It’s a Catch-22 as Nassau legislators go ‘round and ‘round over borrowing to pay tax refunds.
For more than a year, the Republican administration of County Executive Edward Mangano has been asking Democrats to borrow different amounts — $102 million, $38 million, $43 million, $165 million — to refund taxpayers who paid overpaid their property taxes because of erroneous assessments.
But Democrats have consistently said no even while agreeing to borrow to pay for capital improvements and employee severance.
Democrats have said they want a fair redistricting plan. But, led by Legis. David Denenberg (D-Merrick), they also complain that they haven't received enough information about the tax challenge settlements, for which the borrowing is supposed to pay.
Ever since Republican Thomas Gulotta was county executive, Denenberg has consistently questioned commercial settlements of $100,000 or more: who were the owners, who were their lawyers, what was the refund amount and where were the appraisals of the property done by the county and by the owner?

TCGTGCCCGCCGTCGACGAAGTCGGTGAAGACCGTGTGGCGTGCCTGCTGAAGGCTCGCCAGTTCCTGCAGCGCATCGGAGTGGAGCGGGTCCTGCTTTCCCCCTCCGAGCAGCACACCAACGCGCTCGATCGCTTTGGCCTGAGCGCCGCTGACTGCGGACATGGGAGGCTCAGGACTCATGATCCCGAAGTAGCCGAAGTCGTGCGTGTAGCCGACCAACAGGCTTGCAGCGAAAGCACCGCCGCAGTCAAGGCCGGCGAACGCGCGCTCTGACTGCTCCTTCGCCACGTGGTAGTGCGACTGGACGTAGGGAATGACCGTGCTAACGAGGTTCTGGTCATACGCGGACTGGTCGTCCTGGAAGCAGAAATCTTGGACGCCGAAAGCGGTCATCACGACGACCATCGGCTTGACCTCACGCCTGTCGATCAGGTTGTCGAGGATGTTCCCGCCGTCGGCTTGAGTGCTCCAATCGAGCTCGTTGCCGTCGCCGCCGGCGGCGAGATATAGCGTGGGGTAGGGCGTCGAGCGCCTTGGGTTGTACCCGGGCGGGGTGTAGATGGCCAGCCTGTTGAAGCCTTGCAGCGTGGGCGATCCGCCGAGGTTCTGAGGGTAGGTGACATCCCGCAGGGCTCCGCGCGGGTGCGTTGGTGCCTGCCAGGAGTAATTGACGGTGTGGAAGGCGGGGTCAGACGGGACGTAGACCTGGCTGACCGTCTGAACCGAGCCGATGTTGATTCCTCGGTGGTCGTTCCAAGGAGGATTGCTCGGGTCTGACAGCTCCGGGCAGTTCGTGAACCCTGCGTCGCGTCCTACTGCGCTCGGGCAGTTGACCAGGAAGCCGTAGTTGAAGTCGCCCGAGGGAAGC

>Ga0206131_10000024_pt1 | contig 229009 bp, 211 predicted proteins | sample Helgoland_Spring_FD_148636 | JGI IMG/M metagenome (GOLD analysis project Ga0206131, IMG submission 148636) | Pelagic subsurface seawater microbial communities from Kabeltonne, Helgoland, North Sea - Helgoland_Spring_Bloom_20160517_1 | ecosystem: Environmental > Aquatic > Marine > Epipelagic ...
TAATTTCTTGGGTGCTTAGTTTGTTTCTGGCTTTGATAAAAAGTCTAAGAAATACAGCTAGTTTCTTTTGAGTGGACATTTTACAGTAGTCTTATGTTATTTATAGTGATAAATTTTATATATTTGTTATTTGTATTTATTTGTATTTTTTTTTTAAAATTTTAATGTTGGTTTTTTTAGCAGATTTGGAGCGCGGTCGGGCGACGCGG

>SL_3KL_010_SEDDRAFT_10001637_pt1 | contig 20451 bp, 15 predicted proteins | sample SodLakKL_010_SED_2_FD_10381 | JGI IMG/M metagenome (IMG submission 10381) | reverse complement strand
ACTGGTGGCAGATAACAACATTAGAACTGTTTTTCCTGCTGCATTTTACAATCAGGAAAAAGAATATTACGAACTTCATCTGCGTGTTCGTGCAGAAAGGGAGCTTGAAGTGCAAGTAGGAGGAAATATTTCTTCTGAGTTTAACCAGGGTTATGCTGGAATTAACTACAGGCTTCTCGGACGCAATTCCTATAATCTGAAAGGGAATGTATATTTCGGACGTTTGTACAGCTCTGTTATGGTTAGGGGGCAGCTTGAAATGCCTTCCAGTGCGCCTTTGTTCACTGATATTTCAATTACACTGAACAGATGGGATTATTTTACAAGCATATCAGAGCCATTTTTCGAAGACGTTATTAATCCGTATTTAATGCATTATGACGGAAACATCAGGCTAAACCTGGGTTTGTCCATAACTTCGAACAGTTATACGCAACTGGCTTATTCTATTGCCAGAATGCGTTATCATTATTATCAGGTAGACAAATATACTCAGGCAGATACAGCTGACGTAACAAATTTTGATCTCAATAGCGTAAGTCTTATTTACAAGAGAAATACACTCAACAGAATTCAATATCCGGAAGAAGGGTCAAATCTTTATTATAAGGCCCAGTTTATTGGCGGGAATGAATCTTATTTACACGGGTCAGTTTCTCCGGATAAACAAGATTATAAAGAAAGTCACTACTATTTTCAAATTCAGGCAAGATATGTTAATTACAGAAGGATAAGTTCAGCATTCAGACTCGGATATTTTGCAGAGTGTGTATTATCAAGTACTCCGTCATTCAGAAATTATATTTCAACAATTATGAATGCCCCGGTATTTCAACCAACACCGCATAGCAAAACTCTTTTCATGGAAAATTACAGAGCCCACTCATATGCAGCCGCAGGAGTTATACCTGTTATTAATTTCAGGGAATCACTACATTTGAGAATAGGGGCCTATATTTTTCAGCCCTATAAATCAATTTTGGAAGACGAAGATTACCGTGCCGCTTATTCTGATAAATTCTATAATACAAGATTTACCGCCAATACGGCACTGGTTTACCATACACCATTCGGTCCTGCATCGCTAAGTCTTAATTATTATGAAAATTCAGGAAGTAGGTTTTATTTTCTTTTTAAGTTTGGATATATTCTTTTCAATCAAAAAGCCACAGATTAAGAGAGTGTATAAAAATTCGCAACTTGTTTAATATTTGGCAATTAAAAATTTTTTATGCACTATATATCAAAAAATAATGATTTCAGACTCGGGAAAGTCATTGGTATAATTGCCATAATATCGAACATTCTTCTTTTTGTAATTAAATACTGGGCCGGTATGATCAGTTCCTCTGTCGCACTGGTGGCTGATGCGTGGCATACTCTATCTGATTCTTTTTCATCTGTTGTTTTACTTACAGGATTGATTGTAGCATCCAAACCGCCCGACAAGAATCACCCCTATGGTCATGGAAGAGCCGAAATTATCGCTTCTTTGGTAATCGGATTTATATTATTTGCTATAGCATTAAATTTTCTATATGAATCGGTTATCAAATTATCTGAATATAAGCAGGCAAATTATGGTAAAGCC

Denenberg again asked for that backup during the Finance Committee this week when the administration resubmitted a plan to borrow $165 million.
Expecting Denenberg's questions, a deputy county attorney rolled in a shopping cart full of papers that he said contained the answers.
But Denenberg said he hadn’t seen the papers. “We don’t have anything right now. I’m not going to approve $165 million to be bonded without any backup at all. I’ve never voted without seeing each of those settlements," he said.
Legis. Delia DeRiggi-Whitton (D-Glen Cove), who is in her first term, added, “I’m totally embarrassed by our Nassau County government right now. Unless we’re speed readers, we can’t make a decision whether we should borrow on our children's’ future. I don’t know what has been submitted.”
Legis. Robert Troiano (D-Westbury) also said he needed more information about the settlements before agreeing to borrow.
That’s when Finance Chairman Richard Nicolello (R-New Hyde Park) erupted: “To approve the settlements without the bonding would be crazy,” Nicolello said. “It would accomplish what politically you want to do — to starve the county of money.”
And there's the rub.
The legislature traditionally has approved tax challenge settlements before approving the borrowing to pay for them. But they also traditionally approved the borrowing
County Attorney John Ciampoli says that once the legislature settles a case, it becomes a court-ordered debt and lawyers could attach county bank accounts to get paid. So he says the county needs to have the borrowing in place before the cases are settled. But Democrats say they won’t borrow until settlements are approved.
Hence, the Catch-22.